During the early 1990’s Eugene founded Oregon Hinoki Products, a small company that manufactured beautifully handcrafted, traditional Japanese-style soaking tubs out of white cedar, known throughout Asia as Hinoki.  His company was profiled on television and in newspapers and national magazines, including the New York Times, Interior Design, Sunset, and House & Garden.  One of his custom tubs is in a castle in Ireland owned by the Guinness (Beer) family.

One such example was in the 1990’s when Eugene Jackson served as a Founding Board Member of Irvington Covenant Community Development Corporation (ICCDC) in Northeast Portland.  Eugene displayed his expertise and experience in business and the construction industry, specializing in panelized building systems technology.  (ICCDC was a nonprofit, faith-based organization that built affordable homes for low-income families, trained ex-offenders in home construction skills, provided mentors from the church, and guaranteed jobs in construction or apprenticeship programs to all graduates).  Under his leadership, this model successfully built quality, affordable housing units and had a training success rate of over 80% and a recidivism rate of less than 10%.

Over his lifetime, Mr. Jackson served on numerous local, state, and national boards and commissions, including recently serving on national committees emphasizing the use of economic and community development to help address the dire problems in Haiti and in New Orleans following Hurricane Katrina.  He volunteered to draft a comprehensive business plan to provide affordable housing in New Orleans.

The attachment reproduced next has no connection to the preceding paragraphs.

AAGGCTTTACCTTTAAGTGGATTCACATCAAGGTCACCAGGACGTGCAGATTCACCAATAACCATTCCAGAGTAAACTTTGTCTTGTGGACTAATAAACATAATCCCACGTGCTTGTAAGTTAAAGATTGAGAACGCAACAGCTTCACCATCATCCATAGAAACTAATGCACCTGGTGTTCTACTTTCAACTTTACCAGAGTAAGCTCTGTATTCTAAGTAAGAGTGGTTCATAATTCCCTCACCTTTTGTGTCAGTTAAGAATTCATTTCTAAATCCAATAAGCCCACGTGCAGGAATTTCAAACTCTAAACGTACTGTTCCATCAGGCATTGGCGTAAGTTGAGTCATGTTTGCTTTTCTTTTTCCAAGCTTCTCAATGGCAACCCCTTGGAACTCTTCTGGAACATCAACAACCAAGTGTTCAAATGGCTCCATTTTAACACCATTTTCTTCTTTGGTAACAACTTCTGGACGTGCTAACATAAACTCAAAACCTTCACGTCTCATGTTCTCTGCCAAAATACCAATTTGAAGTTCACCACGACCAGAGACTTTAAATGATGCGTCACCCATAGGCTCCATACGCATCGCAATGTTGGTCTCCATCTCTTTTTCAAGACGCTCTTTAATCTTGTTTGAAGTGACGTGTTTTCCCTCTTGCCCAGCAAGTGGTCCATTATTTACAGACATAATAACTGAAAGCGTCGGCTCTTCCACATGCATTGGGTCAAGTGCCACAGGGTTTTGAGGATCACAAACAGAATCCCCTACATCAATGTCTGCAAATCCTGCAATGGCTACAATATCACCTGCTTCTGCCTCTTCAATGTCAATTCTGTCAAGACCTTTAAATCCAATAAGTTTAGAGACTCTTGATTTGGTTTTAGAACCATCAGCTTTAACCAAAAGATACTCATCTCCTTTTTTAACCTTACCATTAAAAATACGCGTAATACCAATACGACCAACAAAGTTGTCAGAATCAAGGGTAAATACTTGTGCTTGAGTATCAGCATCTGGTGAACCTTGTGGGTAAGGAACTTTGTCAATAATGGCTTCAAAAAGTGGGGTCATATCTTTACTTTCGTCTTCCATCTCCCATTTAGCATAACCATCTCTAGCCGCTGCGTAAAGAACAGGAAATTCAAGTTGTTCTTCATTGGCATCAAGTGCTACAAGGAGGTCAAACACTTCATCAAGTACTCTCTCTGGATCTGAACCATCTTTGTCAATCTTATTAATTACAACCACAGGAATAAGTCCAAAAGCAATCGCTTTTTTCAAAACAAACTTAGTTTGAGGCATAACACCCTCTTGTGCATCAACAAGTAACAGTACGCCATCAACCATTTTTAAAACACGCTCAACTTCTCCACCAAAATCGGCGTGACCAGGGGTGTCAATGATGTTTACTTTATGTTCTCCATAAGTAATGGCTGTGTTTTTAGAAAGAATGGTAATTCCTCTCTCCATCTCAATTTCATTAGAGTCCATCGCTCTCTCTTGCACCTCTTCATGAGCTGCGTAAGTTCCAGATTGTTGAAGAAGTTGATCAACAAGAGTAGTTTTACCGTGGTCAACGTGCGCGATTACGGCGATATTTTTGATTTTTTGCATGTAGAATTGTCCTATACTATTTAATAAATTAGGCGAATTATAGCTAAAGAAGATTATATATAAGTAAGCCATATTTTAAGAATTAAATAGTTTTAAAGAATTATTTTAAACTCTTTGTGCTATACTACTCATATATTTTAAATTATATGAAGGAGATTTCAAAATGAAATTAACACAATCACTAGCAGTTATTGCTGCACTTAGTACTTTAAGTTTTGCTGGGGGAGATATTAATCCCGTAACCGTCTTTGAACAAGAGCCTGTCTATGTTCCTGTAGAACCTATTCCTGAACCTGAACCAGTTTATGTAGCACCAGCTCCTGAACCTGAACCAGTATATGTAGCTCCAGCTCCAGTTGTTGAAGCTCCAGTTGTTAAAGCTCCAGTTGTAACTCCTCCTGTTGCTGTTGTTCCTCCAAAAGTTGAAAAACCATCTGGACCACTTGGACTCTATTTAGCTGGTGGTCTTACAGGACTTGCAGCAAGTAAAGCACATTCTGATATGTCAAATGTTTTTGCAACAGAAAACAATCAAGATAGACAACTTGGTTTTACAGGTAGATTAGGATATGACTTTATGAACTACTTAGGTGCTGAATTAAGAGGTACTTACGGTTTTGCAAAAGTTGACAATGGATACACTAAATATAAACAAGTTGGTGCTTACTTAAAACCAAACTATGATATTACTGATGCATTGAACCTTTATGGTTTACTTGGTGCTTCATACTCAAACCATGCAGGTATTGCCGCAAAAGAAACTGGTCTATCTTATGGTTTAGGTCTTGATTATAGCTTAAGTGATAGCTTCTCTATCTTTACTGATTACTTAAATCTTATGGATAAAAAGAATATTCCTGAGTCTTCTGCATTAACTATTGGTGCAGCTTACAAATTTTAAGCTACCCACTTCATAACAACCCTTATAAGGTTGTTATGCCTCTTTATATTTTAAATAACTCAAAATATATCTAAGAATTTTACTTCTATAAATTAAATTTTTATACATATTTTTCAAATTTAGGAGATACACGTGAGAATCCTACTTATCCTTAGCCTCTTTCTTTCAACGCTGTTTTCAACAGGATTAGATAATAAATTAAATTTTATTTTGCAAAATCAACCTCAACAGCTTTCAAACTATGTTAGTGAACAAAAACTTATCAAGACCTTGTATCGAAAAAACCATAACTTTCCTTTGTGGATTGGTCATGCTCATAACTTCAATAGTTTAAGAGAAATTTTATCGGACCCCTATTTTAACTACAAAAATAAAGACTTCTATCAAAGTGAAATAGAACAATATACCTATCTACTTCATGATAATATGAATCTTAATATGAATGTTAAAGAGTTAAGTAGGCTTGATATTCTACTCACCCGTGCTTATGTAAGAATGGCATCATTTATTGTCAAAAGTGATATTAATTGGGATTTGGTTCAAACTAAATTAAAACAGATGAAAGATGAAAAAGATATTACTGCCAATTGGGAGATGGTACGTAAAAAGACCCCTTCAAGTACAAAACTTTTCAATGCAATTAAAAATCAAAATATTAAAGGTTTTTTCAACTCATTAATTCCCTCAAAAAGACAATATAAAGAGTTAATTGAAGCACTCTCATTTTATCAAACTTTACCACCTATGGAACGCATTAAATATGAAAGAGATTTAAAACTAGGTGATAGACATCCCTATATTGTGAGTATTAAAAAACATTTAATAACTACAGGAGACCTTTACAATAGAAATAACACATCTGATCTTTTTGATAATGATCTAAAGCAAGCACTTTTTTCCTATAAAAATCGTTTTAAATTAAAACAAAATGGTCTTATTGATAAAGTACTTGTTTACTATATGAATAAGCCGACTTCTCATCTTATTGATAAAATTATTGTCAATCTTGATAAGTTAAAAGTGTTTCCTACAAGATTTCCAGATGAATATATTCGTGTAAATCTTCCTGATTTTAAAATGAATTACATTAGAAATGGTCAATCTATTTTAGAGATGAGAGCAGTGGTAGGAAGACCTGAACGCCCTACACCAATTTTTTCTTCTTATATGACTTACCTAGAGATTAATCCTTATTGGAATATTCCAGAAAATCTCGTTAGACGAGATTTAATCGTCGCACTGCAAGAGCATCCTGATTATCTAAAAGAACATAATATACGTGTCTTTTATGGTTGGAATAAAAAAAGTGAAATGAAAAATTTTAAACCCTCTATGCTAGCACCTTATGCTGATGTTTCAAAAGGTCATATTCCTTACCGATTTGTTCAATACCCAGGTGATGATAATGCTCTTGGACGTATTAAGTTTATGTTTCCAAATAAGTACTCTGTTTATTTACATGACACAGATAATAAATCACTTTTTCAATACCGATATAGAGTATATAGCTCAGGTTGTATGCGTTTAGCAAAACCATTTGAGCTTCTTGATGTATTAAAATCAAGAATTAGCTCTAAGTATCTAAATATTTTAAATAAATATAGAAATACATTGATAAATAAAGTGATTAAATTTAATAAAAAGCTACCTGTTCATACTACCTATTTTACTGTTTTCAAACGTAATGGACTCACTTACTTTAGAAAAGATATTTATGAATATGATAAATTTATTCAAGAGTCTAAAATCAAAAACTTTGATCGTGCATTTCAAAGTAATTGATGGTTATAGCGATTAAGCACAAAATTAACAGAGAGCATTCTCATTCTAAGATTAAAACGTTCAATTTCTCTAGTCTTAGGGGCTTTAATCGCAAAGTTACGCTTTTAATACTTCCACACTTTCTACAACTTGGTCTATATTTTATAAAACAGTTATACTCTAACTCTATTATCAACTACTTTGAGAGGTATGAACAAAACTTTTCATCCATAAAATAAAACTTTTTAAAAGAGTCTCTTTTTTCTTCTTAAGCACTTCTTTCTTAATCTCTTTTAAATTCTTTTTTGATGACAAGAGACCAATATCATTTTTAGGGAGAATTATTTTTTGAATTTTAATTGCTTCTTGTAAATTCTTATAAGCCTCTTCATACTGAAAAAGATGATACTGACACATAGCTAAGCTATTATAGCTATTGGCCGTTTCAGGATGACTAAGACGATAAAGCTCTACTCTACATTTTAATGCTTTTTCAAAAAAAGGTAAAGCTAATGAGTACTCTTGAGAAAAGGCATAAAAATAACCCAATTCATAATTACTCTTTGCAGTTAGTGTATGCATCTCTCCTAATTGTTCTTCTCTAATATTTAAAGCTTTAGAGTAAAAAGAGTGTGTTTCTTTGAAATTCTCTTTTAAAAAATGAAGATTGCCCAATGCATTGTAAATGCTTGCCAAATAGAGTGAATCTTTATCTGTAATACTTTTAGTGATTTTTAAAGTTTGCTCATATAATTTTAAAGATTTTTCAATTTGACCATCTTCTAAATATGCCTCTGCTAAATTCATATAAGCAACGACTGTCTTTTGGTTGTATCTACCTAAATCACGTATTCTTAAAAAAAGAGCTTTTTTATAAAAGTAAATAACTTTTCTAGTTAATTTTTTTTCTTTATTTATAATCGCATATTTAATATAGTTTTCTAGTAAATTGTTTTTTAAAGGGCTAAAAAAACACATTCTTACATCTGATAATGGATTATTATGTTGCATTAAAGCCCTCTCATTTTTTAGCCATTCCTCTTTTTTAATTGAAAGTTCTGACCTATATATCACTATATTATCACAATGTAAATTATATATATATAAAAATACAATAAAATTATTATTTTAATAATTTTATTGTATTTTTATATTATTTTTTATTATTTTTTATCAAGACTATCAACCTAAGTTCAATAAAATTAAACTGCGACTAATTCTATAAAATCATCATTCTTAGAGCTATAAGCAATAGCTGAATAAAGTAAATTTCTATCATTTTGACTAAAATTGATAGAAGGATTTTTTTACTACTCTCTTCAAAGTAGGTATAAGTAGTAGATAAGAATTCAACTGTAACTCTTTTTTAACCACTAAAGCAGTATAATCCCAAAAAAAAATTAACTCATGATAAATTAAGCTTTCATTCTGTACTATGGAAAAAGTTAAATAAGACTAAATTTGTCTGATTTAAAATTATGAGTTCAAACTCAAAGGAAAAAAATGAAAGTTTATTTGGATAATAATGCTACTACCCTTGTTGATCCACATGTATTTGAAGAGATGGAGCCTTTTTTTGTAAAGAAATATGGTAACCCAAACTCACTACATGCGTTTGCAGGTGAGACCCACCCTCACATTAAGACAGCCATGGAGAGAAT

Eugene always had a love for education and a special interest in helping young people excel.  He established several scholarship funds in area churches, helping many young people pursue their dream of a college education.

Eugene enjoyed hunting, fishing, horseback riding, and riding his ATV around his ranch.  On several occasions, he and his wife and sons rode their horses in the Portland Rose Festival Parade.  One of the highlights of his sportsman life was a hunting and fishing trip in Alaska.  Eugene’s special joy was spending time on the ranch with family and close friends serving up his famous barbeque with the “secret” sauce.

Eugene suffered for several years with emphysema.  He fought a hard battle but finally succumbed to this devastating disease.  His love of family and his undying commitment to the African American community will be greatly missed.

A Celebration of Life Memorial Service was held for Eugene Jackson in late January.  In lieu of flowers, the family had requested that donations be made to one of Eugene’s scholarship funds.  Those who still may be interested in honoring Eugene can send donations to:  Eugene Jackson Scholarship Fund, RehobothWorldHealingCenterChurch, 3835 NE Hancock Street, Suite GL-A, Portland, OR97212.